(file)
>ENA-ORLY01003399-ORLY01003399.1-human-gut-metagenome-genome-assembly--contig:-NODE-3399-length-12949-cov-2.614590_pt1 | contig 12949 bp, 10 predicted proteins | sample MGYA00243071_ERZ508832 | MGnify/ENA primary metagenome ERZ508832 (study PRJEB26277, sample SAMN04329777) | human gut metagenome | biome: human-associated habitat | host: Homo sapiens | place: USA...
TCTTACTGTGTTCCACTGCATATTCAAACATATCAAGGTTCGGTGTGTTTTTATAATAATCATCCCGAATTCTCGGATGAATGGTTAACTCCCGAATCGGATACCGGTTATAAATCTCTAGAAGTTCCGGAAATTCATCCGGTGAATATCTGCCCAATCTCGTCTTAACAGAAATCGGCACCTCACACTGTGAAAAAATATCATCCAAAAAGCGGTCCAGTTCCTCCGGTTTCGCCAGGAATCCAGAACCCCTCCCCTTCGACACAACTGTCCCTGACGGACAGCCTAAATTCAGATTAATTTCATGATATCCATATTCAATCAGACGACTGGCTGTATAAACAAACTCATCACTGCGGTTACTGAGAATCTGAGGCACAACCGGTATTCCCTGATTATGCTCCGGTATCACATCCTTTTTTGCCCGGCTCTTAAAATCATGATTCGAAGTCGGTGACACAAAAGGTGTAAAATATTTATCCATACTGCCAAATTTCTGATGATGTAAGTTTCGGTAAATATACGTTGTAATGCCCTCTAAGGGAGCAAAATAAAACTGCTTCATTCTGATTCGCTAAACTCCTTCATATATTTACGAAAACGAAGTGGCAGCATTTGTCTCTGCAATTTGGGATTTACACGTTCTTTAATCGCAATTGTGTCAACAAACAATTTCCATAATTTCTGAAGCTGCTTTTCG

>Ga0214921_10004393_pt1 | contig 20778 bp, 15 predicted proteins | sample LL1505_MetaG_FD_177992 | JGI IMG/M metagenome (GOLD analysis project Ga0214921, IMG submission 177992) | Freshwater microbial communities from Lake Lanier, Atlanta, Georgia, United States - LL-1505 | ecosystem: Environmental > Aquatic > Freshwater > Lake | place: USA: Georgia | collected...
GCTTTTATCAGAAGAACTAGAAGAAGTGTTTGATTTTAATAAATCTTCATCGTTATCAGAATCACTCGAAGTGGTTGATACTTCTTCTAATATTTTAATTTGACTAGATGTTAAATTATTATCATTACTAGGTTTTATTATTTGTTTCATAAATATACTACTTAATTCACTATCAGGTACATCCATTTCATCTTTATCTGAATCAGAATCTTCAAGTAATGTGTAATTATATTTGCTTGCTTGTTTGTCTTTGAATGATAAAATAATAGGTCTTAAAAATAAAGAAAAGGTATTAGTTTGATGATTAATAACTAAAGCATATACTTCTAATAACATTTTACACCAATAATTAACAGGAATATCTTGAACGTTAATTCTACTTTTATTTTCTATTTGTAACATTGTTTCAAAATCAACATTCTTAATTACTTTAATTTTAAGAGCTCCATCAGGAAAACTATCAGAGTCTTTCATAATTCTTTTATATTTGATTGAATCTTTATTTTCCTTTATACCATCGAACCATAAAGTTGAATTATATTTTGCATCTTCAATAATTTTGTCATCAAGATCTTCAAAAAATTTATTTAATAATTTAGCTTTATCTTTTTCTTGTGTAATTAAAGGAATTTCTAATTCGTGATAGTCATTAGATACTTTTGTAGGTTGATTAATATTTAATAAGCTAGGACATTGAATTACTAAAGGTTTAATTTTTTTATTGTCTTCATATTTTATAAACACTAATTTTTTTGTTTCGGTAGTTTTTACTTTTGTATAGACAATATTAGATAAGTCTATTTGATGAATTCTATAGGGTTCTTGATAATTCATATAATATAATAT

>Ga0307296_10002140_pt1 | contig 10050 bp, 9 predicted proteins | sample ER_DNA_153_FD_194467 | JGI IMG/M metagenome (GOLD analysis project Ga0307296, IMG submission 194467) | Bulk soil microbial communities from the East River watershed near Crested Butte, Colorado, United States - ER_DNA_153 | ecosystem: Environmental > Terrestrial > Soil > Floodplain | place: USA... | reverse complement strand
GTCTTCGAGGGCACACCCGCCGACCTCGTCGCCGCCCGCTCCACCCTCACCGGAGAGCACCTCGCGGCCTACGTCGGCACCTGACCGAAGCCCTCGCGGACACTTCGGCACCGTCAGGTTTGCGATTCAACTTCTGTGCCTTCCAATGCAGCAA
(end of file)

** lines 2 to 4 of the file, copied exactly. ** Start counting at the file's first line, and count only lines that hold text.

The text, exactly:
TCTTACTGTGTTCCACTGCATATTCAAACATATCAAGGTTCGGTGTGTTTTTATAATAATCATCCCGAATTCTCGGATGAATGGTTAACTCCCGAATCGGATACCGGTTATAAATCTCTAGAAGTTCCGGAAATTCATCCGGTGAATATCTGCCCAATCTCGTCTTAACAGAAATCGGCACCTCACACTGTGAAAAAATATCATCCAAAAAGCGGTCCAGTTCCTCCGGTTTCGCCAGGAATCCAGAACCCCTCCCCTTCGACACAACTGTCCCTGACGGACAGCCTAAATTCAGATTAATTTCATGATATCCATATTCAATCAGACGACTGGCTGTATAAACAAACTCATCACTGCGGTTACTGAGAATCTGAGGCACAACCGGTATTCCCTGATTATGCTCCGGTATCACATCCTTTTTTGCCCGGCTCTTAAAATCATGATTCGAAGTCGGTGACACAAAAGGTGTAAAATATTTATCCATACTGCCAAATTTCTGATGATGTAAGTTTCGGTAAATATACGTTGTAATGCCCTCTAAGGGAGCAAAATAAAACTGCTTCATTCTGATTCGCTAAACTCCTTCATATATTTACGAAAACGAAGTGGCAGCATTTGTCTCTGCAATTTGGGATTTACACGTTCTTTAATCGCAATTGTGTCAACAAACAATTTCCATAATTTCTGAAGCTGCTTTTCG

>Ga0214921_10004393_pt1 | contig 20778 bp, 15 predicted proteins | sample LL1505_MetaG_FD_177992 | JGI IMG/M metagenome (GOLD analysis project Ga0214921, IMG submission 177992) | Freshwater microbial communities from Lake Lanier, Atlanta, Georgia, United States - LL-1505 | ecosystem: Environmental > Aquatic > Freshwater > Lake | place: USA: Georgia | collected...
GCTTTTATCAGAAGAACTAGAAGAAGTGTTTGATTTTAATAAATCTTCATCGTTATCAGAATCACTCGAAGTGGTTGATACTTCTTCTAATATTTTAATTTGACTAGATGTTAAATTATTATCATTACTAGGTTTTATTATTTGTTTCATAAATATACTACTTAATTCACTATCAGGTACATCCATTTCATCTTTATCTGAATCAGAATCTTCAAGTAATGTGTAATTATATTTGCTTGCTTGTTTGTCTTTGAATGATAAAATAATAGGTCTTAAAAATAAAGAAAAGGTATTAGTTTGATGATTAATAACTAAAGCATATACTTCTAATAACATTTTACACCAATAATTAACAGGAATATCTTGAACGTTAATTCTACTTTTATTTTCTATTTGTAACATTGTTTCAAAATCAACATTCTTAATTACTTTAATTTTAAGAGCTCCATCAGGAAAACTATCAGAGTCTTTCATAATTCTTTTATATTTGATTGAATCTTTATTTTCCTTTATACCATCGAACCATAAAGTTGAATTATATTTTGCATCTTCAATAATTTTGTCATCAAGATCTTCAAAAAATTTATTTAATAATTTAGCTTTATCTTTTTCTTGTGTAATTAAAGGAATTTCTAATTCGTGATAGTCATTAGATACTTTTGTAGGTTGATTAATATTTAATAAGCTAGGACATTGAATTACTAAAGGTTTAATTTTTTTATTGTCTTCATATTTTATAAACACTAATTTTTTTGTTTCGGTAGTTTTTACTTTTGTATAGACAATATTAGATAAGTCTATTTGATGAATTCTATAGGGTTCTTGATAATTCATATAATATAATAT